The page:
A polyp prevention trial using patients requiring ‘high risk’ colonoscopic surveillance
The adenomatous polyp, particularly the ‘advanced’ lesion (≥10 mm diameter, with tubulo-villous/villous histology or with high-grade dysplasia), is an established surrogate biomarker of CRC risk and has been used consistently as a primary colonoscopic end-point in multiple short-term (up to 3 years) CRC chemoprevention trials [17, 22].
Previous polyp prevention trials have recruited patients that are roughly equivalent to ‘intermediate risk’ patients in the Bowel Cancer Screening Programme (BCSP), which uses the same definition as the British Society of Gastroenterology adenoma surveillance guidelines, i.e., 3–4 adenomas detected or at least one adenoma >10 mm in diameter . The three-year total adenoma recurrence rate in these polyp prevention trials varied between 25–50% in the placebo arm [1, 7, 17, 22]. Recruitment of ‘high risk’ (defined as ≥5 small adenomas or ≥3 adenomas, with at least one being ≥10 mm in diameter) BCSP patients undergoing surveillance colonoscopy one year after the last complete screening colonoscopy  capitalizes on a higher adenoma recurrence rate (>60%; unpublished data) at an earlier (12–15 month) time-point, thus providing sample size benefits and reduced trial duration. Previous concerns about the use of an approximate one-year end-point in polyp prevention trials have been allayed by the observation that adenoma outcomes at one year have consistently mirrored those reported at later time-points .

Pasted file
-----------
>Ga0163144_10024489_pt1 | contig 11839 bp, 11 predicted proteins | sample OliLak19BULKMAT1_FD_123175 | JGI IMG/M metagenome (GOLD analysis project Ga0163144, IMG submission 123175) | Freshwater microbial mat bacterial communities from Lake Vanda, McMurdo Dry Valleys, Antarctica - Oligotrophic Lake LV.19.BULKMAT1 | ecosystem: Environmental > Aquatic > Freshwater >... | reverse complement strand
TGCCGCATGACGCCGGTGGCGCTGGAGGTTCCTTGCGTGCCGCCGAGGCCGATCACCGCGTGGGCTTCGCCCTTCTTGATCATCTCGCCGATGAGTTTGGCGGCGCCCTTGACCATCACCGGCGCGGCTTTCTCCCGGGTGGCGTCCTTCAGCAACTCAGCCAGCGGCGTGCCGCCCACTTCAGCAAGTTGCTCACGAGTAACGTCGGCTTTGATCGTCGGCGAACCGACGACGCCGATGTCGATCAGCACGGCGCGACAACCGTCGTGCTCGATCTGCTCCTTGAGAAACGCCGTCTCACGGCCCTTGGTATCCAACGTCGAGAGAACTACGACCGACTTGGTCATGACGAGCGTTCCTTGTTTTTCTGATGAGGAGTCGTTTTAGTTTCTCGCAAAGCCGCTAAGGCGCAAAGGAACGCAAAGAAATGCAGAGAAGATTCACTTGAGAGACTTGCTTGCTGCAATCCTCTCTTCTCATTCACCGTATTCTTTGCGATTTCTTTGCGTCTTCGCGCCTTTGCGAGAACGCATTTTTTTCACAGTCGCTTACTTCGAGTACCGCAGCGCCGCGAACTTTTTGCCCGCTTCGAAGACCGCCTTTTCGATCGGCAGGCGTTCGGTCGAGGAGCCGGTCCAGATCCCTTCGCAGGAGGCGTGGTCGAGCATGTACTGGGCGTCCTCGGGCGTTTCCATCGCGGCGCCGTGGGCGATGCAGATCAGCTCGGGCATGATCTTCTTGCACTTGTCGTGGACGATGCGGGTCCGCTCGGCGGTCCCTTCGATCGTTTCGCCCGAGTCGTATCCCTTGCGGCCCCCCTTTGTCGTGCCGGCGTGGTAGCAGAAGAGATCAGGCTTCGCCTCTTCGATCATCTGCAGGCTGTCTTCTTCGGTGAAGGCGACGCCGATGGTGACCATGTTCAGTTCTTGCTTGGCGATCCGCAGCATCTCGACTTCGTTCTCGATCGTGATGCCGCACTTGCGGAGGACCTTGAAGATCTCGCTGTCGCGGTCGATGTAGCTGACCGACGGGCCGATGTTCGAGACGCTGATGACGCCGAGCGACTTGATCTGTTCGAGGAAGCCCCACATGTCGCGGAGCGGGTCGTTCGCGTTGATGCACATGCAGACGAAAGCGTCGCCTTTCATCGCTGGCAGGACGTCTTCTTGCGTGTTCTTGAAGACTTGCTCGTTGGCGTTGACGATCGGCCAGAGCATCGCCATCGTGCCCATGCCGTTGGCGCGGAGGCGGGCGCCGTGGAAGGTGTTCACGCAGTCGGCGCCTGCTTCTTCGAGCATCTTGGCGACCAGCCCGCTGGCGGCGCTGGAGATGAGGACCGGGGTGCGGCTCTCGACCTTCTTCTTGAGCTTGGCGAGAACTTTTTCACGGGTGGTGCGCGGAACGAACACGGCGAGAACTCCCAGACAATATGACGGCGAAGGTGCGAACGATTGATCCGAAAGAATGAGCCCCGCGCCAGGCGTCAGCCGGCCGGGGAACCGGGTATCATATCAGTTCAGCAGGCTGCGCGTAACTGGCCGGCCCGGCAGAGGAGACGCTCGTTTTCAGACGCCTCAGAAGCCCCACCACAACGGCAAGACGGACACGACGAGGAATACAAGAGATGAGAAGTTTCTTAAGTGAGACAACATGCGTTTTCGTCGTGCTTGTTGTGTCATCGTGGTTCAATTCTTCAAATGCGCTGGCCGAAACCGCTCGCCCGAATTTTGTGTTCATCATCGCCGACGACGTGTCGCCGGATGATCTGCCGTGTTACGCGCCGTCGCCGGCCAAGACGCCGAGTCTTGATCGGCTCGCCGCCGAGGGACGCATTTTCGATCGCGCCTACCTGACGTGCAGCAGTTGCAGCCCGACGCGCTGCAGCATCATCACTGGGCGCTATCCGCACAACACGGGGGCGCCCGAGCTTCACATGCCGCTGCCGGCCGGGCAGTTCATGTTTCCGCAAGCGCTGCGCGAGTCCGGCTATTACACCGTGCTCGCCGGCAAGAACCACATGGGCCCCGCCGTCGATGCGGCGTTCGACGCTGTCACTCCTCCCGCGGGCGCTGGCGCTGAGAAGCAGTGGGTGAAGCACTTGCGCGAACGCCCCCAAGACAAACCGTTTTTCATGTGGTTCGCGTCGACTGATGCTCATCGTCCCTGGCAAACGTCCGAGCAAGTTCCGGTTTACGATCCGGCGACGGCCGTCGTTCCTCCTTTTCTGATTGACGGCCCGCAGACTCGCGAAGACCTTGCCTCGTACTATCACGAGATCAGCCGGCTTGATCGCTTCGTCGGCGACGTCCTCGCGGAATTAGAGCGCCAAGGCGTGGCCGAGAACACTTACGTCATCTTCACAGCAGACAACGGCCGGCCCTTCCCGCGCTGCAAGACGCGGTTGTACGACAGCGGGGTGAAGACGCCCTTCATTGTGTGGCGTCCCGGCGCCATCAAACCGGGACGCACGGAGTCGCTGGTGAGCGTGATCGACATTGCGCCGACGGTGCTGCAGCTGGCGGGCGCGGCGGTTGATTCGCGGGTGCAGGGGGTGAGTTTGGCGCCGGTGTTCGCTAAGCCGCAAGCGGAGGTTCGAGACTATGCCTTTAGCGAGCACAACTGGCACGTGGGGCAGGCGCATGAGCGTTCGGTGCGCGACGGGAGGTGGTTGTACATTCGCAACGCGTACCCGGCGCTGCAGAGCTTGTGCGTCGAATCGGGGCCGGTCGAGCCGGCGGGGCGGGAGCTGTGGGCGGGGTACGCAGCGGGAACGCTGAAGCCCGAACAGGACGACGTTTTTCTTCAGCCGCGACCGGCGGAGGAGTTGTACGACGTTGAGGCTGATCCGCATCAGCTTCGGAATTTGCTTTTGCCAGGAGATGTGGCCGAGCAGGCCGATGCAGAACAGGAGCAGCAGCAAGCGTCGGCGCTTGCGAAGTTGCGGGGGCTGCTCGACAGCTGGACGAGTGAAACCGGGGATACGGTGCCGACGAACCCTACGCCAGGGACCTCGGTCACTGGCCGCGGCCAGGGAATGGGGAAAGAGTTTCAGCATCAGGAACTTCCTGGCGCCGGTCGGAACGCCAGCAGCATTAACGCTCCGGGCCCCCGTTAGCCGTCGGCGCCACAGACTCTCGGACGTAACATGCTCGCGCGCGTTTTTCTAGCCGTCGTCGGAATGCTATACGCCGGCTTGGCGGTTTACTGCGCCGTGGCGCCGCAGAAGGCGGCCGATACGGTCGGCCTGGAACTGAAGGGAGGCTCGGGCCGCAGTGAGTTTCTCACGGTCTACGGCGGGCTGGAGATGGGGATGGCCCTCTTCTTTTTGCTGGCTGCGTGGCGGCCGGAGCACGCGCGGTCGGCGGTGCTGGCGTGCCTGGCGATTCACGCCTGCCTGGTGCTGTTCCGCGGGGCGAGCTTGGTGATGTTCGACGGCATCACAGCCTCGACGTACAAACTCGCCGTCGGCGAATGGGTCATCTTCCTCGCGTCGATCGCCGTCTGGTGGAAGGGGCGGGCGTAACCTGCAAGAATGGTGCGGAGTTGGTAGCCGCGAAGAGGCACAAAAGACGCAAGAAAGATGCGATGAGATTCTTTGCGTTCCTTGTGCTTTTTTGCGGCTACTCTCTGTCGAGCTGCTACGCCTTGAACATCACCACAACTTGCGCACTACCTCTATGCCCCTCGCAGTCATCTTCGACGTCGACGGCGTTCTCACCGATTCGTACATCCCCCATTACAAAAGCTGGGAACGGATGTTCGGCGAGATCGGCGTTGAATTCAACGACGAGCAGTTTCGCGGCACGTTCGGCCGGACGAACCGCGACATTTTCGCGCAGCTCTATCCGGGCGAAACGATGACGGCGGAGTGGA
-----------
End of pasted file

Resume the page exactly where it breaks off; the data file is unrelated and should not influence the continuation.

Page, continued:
Another methodological consideration relates to the possible effect of ‘missed’ adenomas rather than ‘new’ lesions detected during short-term colonoscopic assessment of ‘recurrence’. Preliminary data from the South of Tyne and Tees BCSP Centres have demonstrated that one or more adenomas (that can be assumed to be ‘missed’) were detected in 36% of 44 high risk individuals who underwent a check colonoscopy to assess a polypectomy site within three months of the index colonoscopy, compared with a 66.2% adenoma recurrence rate at one year. This large difference in adenoma detection between 3 and 12 months supports the supposition that there is de novo adenoma growth over a 12 month period and is mirrored by data from a similar American study . Moreover, 86% of the ‘recurrent’ adenomas at one year in the South of Tyne and Tees cohort were small, non-advanced adenomas (rather than ‘advanced’ lesions), which would be expected if the majority of adenomas detected at this time-point represented de novo adenoma growth. In practice, short-term colonoscopic ‘recurrence’, even in expert hands, represents a combination of ‘new’ and ‘missed’ adenomas. Therefore, chemopreventive efficacy observed in RCTs is likely to be a combination of polyp prevention and regression, a concept that has been readily accepted in ‘proof-of-principle’ FAP RCTs [15, 16]. Importantly, the reduction in adenoma ‘recurrence’ in the aspirin polyp prevention RCTs  has predicted the longer-term effect of aspirin on CRC incidence , confirming the utility of adenoma recurrence as a surrogate biomarker of CRC risk.